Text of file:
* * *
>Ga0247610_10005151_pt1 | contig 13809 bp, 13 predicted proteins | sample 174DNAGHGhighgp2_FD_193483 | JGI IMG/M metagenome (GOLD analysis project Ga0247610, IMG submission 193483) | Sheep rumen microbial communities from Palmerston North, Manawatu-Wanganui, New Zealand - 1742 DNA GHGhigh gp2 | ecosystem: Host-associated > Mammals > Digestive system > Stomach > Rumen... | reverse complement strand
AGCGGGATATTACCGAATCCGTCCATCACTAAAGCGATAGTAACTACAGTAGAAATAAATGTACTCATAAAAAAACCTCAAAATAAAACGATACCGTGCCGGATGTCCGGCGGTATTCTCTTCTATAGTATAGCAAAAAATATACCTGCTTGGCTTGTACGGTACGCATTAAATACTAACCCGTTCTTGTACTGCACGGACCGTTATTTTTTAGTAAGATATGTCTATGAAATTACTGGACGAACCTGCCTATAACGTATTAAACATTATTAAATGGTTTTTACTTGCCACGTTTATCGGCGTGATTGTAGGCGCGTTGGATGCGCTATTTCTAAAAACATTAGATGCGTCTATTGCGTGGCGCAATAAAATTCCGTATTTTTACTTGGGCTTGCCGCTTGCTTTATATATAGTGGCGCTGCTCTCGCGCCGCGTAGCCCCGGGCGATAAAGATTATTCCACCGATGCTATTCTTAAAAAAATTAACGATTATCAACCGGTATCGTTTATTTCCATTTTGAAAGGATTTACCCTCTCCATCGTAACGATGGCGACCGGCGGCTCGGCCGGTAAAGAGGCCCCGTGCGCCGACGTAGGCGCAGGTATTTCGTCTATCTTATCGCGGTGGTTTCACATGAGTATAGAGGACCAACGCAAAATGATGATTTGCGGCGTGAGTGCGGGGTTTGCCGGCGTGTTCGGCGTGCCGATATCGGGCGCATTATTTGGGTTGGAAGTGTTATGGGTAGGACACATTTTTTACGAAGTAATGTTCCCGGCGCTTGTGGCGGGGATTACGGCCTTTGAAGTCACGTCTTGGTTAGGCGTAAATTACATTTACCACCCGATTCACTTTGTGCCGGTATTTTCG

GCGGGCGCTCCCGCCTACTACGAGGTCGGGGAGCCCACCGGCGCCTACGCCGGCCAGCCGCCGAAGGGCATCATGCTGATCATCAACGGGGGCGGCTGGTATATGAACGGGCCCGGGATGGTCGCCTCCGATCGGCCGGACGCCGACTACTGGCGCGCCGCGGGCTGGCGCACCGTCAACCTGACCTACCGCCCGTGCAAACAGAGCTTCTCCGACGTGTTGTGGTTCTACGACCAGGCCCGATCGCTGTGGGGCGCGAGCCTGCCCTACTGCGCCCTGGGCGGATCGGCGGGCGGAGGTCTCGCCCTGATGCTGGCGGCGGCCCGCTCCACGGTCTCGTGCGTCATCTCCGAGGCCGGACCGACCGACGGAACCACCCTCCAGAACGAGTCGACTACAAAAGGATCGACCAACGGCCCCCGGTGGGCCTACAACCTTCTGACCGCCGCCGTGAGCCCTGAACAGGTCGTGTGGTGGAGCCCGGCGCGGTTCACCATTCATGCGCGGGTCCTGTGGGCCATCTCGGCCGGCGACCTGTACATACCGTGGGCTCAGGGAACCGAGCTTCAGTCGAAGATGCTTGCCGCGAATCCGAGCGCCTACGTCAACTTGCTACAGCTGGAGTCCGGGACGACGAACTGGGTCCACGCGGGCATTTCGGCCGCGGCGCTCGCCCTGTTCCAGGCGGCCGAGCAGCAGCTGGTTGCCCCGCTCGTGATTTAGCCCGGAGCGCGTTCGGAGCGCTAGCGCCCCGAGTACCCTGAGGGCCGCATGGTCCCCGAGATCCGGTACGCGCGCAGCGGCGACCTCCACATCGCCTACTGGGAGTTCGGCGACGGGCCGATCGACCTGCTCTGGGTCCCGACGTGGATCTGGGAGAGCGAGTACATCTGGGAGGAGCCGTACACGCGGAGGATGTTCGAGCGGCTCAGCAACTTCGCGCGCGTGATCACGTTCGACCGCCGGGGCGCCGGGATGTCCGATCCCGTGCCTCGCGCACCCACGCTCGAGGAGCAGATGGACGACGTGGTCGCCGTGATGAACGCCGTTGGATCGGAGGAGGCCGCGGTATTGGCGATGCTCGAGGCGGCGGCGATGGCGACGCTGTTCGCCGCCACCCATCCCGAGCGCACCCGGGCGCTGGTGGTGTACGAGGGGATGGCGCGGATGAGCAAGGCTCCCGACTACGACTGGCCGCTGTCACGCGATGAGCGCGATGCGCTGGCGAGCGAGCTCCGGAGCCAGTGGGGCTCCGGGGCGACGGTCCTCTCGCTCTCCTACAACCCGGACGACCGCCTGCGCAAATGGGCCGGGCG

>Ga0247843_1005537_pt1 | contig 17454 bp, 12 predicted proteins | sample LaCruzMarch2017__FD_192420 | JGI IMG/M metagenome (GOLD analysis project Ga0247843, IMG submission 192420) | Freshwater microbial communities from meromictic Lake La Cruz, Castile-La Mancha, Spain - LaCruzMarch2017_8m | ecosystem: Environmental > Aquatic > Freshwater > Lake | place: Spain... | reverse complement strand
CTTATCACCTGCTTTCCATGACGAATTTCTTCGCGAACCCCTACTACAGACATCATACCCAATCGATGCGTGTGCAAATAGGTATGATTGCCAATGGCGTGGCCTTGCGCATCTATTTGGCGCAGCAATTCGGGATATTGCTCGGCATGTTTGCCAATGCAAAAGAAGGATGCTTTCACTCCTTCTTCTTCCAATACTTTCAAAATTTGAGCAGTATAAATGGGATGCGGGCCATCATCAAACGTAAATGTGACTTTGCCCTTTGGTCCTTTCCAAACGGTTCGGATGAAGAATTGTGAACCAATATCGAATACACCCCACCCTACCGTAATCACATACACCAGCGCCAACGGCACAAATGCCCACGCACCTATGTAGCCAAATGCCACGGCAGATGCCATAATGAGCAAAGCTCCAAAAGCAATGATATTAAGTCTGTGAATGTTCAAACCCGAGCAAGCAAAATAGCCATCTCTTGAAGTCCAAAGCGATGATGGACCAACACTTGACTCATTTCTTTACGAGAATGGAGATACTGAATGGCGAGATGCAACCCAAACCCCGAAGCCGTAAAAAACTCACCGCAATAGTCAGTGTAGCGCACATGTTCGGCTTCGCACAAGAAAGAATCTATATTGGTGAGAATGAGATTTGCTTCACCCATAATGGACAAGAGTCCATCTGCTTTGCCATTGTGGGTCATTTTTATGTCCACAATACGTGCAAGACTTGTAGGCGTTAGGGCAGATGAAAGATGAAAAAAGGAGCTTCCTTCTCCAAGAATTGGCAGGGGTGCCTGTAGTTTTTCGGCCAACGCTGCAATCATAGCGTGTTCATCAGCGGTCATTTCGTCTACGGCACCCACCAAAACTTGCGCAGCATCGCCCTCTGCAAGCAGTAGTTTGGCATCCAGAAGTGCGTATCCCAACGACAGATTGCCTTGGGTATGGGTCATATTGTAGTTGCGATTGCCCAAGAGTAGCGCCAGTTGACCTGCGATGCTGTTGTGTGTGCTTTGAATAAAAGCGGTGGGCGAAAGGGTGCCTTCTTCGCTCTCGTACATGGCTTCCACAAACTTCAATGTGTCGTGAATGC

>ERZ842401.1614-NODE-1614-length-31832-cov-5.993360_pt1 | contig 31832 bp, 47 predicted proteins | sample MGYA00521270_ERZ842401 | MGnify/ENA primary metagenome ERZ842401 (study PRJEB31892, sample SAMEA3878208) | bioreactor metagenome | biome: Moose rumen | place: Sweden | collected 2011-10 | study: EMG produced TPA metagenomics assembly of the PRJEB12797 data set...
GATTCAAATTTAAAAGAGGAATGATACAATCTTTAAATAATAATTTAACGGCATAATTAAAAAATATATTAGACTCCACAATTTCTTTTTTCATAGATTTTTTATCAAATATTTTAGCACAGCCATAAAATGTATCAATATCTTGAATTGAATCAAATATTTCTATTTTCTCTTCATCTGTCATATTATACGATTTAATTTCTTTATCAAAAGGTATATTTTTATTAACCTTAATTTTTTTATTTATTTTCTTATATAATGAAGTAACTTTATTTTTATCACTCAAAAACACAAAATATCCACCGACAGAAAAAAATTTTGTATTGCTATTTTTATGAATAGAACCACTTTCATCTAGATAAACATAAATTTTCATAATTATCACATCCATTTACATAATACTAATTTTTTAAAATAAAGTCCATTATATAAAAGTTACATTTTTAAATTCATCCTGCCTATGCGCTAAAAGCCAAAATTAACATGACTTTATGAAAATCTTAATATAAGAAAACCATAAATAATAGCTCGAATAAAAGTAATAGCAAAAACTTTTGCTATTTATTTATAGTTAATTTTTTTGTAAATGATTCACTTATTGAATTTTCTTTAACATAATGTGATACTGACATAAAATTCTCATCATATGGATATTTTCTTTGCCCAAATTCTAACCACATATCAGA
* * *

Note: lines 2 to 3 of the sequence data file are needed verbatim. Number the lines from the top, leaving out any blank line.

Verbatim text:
AGCGGGATATTACCGAATCCGTCCATCACTAAAGCGATAGTAACTACAGTAGAAATAAATGTACTCATAAAAAAACCTCAAAATAAAACGATACCGTGCCGGATGTCCGGCGGTATTCTCTTCTATAGTATAGCAAAAAATATACCTGCTTGGCTTGTACGGTACGCATTAAATACTAACCCGTTCTTGTACTGCACGGACCGTTATTTTTTAGTAAGATATGTCTATGAAATTACTGGACGAACCTGCCTATAACGTATTAAACATTATTAAATGGTTTTTACTTGCCACGTTTATCGGCGTGATTGTAGGCGCGTTGGATGCGCTATTTCTAAAAACATTAGATGCGTCTATTGCGTGGCGCAATAAAATTCCGTATTTTTACTTGGGCTTGCCGCTTGCTTTATATATAGTGGCGCTGCTCTCGCGCCGCGTAGCCCCGGGCGATAAAGATTATTCCACCGATGCTATTCTTAAAAAAATTAACGATTATCAACCGGTATCGTTTATTTCCATTTTGAAAGGATTTACCCTCTCCATCGTAACGATGGCGACCGGCGGCTCGGCCGGTAAAGAGGCCCCGTGCGCCGACGTAGGCGCAGGTATTTCGTCTATCTTATCGCGGTGGTTTCACATGAGTATAGAGGACCAACGCAAAATGATGATTTGCGGCGTGAGTGCGGGGTTTGCCGGCGTGTTCGGCGTGCCGATATCGGGCGCATTATTTGGGTTGGAAGTGTTATGGGTAGGACACATTTTTTACGAAGTAATGTTCCCGGCGCTTGTGGCGGGGATTACGGCCTTTGAAGTCACGTCTTGGTTAGGCGTAAATTACATTTACCACCCGATTCACTTTGTGCCGGTATTTTCG

GCGGGCGCTCCCGCCTACTACGAGGTCGGGGAGCCCACCGGCGCCTACGCCGGCCAGCCGCCGAAGGGCATCATGCTGATCATCAACGGGGGCGGCTGGTATATGAACGGGCCCGGGATGGTCGCCTCCGATCGGCCGGACGCCGACTACTGGCGCGCCGCGGGCTGGCGCACCGTCAACCTGACCTACCGCCCGTGCAAACAGAGCTTCTCCGACGTGTTGTGGTTCTACGACCAGGCCCGATCGCTGTGGGGCGCGAGCCTGCCCTACTGCGCCCTGGGCGGATCGGCGGGCGGAGGTCTCGCCCTGATGCTGGCGGCGGCCCGCTCCACGGTCTCGTGCGTCATCTCCGAGGCCGGACCGACCGACGGAACCACCCTCCAGAACGAGTCGACTACAAAAGGATCGACCAACGGCCCCCGGTGGGCCTACAACCTTCTGACCGCCGCCGTGAGCCCTGAACAGGTCGTGTGGTGGAGCCCGGCGCGGTTCACCATTCATGCGCGGGTCCTGTGGGCCATCTCGGCCGGCGACCTGTACATACCGTGGGCTCAGGGAACCGAGCTTCAGTCGAAGATGCTTGCCGCGAATCCGAGCGCCTACGTCAACTTGCTACAGCTGGAGTCCGGGACGACGAACTGGGTCCACGCGGGCATTTCGGCCGCGGCGCTCGCCCTGTTCCAGGCGGCCGAGCAGCAGCTGGTTGCCCCGCTCGTGATTTAGCCCGGAGCGCGTTCGGAGCGCTAGCGCCCCGAGTACCCTGAGGGCCGCATGGTCCCCGAGATCCGGTACGCGCGCAGCGGCGACCTCCACATCGCCTACTGGGAGTTCGGCGACGGGCCGATCGACCTGCTCTGGGTCCCGACGTGGATCTGGGAGAGCGAGTACATCTGGGAGGAGCCGTACACGCGGAGGATGTTCGAGCGGCTCAGCAACTTCGCGCGCGTGATCACGTTCGACCGCCGGGGCGCCGGGATGTCCGATCCCGTGCCTCGCGCACCCACGCTCGAGGAGCAGATGGACGACGTGGTCGCCGTGATGAACGCCGTTGGATCGGAGGAGGCCGCGGTATTGGCGATGCTCGAGGCGGCGGCGATGGCGACGCTGTTCGCCGCCACCCATCCCGAGCGCACCCGGGCGCTGGTGGTGTACGAGGGGATGGCGCGGATGAGCAAGGCTCCCGACTACGACTGGCCGCTGTCACGCGATGAGCGCGATGCGCTGGCGAGCGAGCTCCGGAGCCAGTGGGGCTCCGGGGCGACGGTCCTCTCGCTCTCCTACAACCCGGACGACCGCCTGCGCAAATGGGCCGGGCG